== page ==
Today, I am fishing for some inspiration from you guys!
In just over two weeks time it is once again the Wildlife Trusts’ 30 Days Wild and it will be my sixth year participating since it’s inception in 2015. This year however, I have little in the way of ideas for blogging each of the 30 days. I think I have become mentally de-stimulated due to Covid-19 restrictions, so I am turning to you in the hope that you can help my creative juices to start flowing again.
I am looking for any ideas you may have around the topic of enjoying nature and wildlife and how I can best blog about it daily for each day in June.
Here’s a few subjects I’ve already blogged about over the years: I took in a bee experience at the Bee Centre Chorley, beach walked and forest bathed, breathed in the scent of a glorious wildflower meadow, swam wild in the Lake District, went on a badger watch at RSPB Haweswater and moth trapped at RSPB Leighton Moss.
So, if you have any suggestions, whether it is a trip to a local nature reserve (I’m sure I can fit in one or two), or a close up focus on a type of bird, mammal or insect, then do let me know in the comments below.
I very much look forward to all your ideas, and thank you in advance.
Blogging everyday is a challenge in itself but when illness puts pay to plans it makes the challenge all that more difficult! Well it did for me! I had to cancel a weekend break to the Lakes and also a badger hide encounter. However, hopefully I will be able to re-book both in the near future?!
Saturday’s in June were meant to be RSPB reserve visits but David and I only managed to visit one site and that was Leighton Moss to meet with their moths.
Buff Tip Moth – David Evans
Small Elephant Hawk Moth
I did manage to schedule some blog posts and enjoyed researching about red squirrels and dragonflies.
Red Squirrel by David Evans
Golden Ringed Dragonfly
Gaia was an impromptu visit but an impressive addition to my 30 Days Wild. I also focused on the moon with some facts about our beautiful satellite.
The Moon by David Evans
There were two highlights of the month. One was of course watching my five painted lady caterpillars (from Insect Lore), become chrysalids and then beautiful adult butterflies! I would definitely do that experience again!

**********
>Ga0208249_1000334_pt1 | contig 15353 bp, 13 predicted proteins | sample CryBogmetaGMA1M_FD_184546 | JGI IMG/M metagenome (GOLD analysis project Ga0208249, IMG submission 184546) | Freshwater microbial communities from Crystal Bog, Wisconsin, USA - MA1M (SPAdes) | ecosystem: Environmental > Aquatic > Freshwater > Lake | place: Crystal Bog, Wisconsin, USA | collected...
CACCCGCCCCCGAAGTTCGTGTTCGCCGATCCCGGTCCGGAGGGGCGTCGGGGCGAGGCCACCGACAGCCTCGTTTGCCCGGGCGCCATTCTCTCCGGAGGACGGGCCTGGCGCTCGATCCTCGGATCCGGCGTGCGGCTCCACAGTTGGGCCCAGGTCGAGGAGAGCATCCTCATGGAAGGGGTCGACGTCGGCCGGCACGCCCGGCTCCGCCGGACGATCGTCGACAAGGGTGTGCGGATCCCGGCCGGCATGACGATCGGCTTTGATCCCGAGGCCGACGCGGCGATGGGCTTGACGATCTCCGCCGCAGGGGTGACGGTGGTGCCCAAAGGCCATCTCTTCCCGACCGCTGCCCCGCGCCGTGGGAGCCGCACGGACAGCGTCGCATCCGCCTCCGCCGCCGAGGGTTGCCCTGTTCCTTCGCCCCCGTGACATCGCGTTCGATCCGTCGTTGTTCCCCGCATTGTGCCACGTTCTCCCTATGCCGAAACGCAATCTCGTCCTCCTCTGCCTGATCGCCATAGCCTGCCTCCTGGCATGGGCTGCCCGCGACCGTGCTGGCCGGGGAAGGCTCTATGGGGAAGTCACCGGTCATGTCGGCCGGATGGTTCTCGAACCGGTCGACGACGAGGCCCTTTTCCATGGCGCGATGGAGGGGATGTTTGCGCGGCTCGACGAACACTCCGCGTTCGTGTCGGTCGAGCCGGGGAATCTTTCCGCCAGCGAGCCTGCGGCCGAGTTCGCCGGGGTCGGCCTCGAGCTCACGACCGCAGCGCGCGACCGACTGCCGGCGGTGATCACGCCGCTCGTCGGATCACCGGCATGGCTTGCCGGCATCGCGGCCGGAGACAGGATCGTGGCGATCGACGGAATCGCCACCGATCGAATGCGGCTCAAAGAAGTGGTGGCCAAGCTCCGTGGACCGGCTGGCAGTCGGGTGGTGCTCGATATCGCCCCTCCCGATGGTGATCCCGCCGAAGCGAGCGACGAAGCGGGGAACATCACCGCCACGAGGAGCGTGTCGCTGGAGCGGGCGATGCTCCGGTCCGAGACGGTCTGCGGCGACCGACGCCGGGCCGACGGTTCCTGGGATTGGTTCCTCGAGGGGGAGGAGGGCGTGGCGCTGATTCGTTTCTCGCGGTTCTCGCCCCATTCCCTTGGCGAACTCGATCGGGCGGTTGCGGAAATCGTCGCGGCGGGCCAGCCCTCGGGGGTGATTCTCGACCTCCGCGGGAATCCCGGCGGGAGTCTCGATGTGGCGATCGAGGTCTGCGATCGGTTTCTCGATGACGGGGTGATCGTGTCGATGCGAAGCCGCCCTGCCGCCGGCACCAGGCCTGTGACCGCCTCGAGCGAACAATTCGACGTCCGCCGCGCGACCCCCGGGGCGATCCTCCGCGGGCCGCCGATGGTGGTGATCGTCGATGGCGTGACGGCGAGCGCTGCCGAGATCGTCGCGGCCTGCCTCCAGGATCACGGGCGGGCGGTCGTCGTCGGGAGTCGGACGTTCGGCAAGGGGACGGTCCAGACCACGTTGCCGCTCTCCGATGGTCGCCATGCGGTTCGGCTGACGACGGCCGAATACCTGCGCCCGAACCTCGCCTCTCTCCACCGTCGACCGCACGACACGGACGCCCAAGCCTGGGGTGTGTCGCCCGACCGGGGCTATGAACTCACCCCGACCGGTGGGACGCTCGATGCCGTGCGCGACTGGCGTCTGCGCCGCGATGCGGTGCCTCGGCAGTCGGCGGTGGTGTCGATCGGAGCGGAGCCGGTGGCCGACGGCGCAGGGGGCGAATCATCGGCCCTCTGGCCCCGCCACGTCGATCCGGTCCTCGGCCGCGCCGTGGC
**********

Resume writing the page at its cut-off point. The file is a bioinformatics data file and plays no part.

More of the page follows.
Day 9 – caterpillar
Painted Lady Butterfly
The other highlight was the bee experience at The Bee Centre. It really made me wish I had a bigger garden so I could get a hive. I would love to become a bee keeper, and I think David would too.
The Bee Centre
Christine and honey bees
David and honey bees
Looking back, perhaps my 2019, 30 Days Wild really wasn’t that bad at all!
Would I blog again everyday for 30 Days in June? Probably. I do like how the challenge makes you focus on the small things as well as the large.
Have you enjoyed my journey through this years 30 Days Wild? What did you like and what didn’t you like?
Thanks for reading, and for one last time, stay wild!
Day 18: Though the full moon was yesterday. I thought I would focus a little on our closest satellite today. Our moon is the 6th largest in the solar system and is 4.5 billion years old. Is 384,000km away and rotates at the same rate as it orbits, meaning the same hemisphere faces Earth all the time. It’s thin atmosphere provides no protection from the sun, surface temperatures range from +150°C to -250°C.
The Moon by David Evans
Are you like me and on a clear night always look to the heavens in search of the moon and what phase it is? Sunlight is reflected off the surface of the moon creating moonlight. Phases are created by our view of the moon as it orbits the Earth, hence why it changes phase every night. It takes the moon 29.5 days to go through it’s eight phases called a lunar month.
The phases are:
The far side of the moon, known as the ‘dark side’ is never visible from the Earth. In January 2019 a Chinese spacecraft Chang’e -4 with rover Yutu-2 is the first man made craft to view this mysterious hemisphere of the moon.
Day 8: Today’s focus is our lovely planet, Earth. Currently being exhibited in Liverpool’s Anglican Cathedral is Gaia (the personification of Earth), a seven metre replica by Luke Jerram. Featuring detailed NASA imagery and soundtrack by BAFTA winning Dan Jones. The installation aims to create awe and a profound understanding of the interconnection of all life, and a renewed sense of responsibility for taking care of the environment.
10 facts on the Earth:
The Earth is the third planet from the sun
Is 4.5 billion years old
70% of the surface is water
An Earth day is actually 23 hours, 56 minutes and 4 seconds
A year is 365.2564 days, creating the need for leap years
The atmosphere is roughly 78% nitrogen and 21% oxygen
Seasons are created by the Earth’s tilt at 23.4°
The magnetic field created by the Earth’s core protects us from harmful solar rays
20% of the Earth’s O2 is produced by the Amazon Rainforest
Lightening strikes the Earth up to 100 times per second
What amazing facts of our beautiful planet do you know?
Well week three has been a much more enjoyable week. I think the sunshine and 25°+ temperatures have helped raise the mood.
With a bit of forward thinking I was also able to plan my posts and managed to gather enough photographs and subjects to hopefully make the post more informative. Let me know your thoughts.
Day Fifteen: Thursday.
Last year I didn’t have much luck with growing my own vegetables. I tried growing peppers, green beans, spring onions and tomatoes. All perished. The only success of the summer was the maris bard potatoes, and I got two harvests from them!